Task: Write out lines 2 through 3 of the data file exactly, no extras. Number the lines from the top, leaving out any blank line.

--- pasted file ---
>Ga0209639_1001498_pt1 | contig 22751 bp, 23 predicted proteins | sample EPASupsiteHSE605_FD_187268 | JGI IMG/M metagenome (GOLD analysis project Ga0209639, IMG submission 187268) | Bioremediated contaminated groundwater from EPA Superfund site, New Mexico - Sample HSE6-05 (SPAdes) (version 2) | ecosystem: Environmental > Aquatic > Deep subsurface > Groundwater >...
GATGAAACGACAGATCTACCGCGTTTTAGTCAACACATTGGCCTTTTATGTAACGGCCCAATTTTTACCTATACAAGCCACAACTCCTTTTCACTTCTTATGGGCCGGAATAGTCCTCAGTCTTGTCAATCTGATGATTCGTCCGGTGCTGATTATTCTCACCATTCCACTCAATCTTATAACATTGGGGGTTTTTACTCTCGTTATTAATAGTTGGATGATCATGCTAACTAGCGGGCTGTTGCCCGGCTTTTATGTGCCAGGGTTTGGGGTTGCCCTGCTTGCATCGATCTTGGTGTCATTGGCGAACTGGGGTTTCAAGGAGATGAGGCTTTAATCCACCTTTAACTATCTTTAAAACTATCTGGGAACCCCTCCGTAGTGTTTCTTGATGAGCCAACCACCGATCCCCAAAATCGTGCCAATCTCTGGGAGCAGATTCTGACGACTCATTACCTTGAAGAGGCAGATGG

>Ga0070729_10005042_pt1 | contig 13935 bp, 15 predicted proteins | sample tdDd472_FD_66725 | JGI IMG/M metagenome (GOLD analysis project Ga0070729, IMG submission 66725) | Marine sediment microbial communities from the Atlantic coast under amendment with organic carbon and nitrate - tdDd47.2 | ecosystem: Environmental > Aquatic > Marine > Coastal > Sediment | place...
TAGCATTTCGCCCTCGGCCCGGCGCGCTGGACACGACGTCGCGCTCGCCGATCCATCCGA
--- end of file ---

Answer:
GATGAAACGACAGATCTACCGCGTTTTAGTCAACACATTGGCCTTTTATGTAACGGCCCAATTTTTACCTATACAAGCCACAACTCCTTTTCACTTCTTATGGGCCGGAATAGTCCTCAGTCTTGTCAATCTGATGATTCGTCCGGTGCTGATTATTCTCACCATTCCACTCAATCTTATAACATTGGGGGTTTTTACTCTCGTTATTAATAGTTGGATGATCATGCTAACTAGCGGGCTGTTGCCCGGCTTTTATGTGCCAGGGTTTGGGGTTGCCCTGCTTGCATCGATCTTGGTGTCATTGGCGAACTGGGGTTTCAAGGAGATGAGGCTTTAATCCACCTTTAACTATCTTTAAAACTATCTGGGAACCCCTCCGTAGTGTTTCTTGATGAGCCAACCACCGATCCCCAAAATCGTGCCAATCTCTGGGAGCAGATTCTGACGACTCATTACCTTGAAGAGGCAGATGG

>Ga0070729_10005042_pt1 | contig 13935 bp, 15 predicted proteins | sample tdDd472_FD_66725 | JGI IMG/M metagenome (GOLD analysis project Ga0070729, IMG submission 66725) | Marine sediment microbial communities from the Atlantic coast under amendment with organic carbon and nitrate - tdDd47.2 | ecosystem: Environmental > Aquatic > Marine > Coastal > Sediment | place...